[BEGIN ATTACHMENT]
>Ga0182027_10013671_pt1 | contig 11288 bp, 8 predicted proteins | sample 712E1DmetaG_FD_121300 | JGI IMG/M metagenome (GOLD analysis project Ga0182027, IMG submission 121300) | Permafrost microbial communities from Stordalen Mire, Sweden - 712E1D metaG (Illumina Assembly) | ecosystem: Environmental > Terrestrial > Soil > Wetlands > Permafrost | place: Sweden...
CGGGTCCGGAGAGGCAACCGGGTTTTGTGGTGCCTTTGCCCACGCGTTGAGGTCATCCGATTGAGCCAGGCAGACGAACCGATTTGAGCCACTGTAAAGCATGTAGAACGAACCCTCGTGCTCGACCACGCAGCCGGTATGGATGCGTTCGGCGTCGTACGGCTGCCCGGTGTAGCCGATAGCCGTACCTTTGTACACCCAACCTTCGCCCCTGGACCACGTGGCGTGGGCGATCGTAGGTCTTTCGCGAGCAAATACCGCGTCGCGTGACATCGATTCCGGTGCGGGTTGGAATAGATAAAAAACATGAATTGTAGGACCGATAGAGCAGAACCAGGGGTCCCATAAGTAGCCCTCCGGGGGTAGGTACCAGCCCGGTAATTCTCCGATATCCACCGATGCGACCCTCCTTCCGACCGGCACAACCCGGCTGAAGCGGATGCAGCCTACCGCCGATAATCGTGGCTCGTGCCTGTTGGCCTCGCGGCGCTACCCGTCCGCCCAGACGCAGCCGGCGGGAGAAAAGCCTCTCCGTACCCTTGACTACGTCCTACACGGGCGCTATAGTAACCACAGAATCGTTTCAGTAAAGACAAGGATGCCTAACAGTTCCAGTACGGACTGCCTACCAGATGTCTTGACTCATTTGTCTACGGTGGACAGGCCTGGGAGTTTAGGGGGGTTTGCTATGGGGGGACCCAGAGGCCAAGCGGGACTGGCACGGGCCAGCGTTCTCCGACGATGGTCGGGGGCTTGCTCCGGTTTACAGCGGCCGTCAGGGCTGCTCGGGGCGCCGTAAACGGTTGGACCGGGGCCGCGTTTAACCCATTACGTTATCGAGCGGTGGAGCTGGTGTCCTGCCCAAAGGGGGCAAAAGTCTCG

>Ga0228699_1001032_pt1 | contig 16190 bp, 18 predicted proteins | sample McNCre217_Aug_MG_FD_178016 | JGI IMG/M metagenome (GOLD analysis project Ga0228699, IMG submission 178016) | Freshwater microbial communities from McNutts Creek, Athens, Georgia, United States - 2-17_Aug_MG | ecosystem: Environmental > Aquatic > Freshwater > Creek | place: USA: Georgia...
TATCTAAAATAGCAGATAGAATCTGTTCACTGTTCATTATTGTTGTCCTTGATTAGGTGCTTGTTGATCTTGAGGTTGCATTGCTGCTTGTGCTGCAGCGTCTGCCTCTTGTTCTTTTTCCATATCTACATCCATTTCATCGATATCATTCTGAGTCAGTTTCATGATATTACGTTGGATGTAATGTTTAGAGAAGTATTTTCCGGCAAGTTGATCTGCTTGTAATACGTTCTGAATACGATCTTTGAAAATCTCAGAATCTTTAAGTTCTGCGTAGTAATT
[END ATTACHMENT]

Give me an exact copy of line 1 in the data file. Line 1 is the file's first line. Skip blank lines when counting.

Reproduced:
>Ga0182027_10013671_pt1 | contig 11288 bp, 8 predicted proteins | sample 712E1DmetaG_FD_121300 | JGI IMG/M metagenome (GOLD analysis project Ga0182027, IMG submission 121300) | Permafrost microbial communities from Stordalen Mire, Sweden - 712E1D metaG (Illumina Assembly) | ecosystem: Environmental > Terrestrial > Soil > Wetlands > Permafrost | place: Sweden...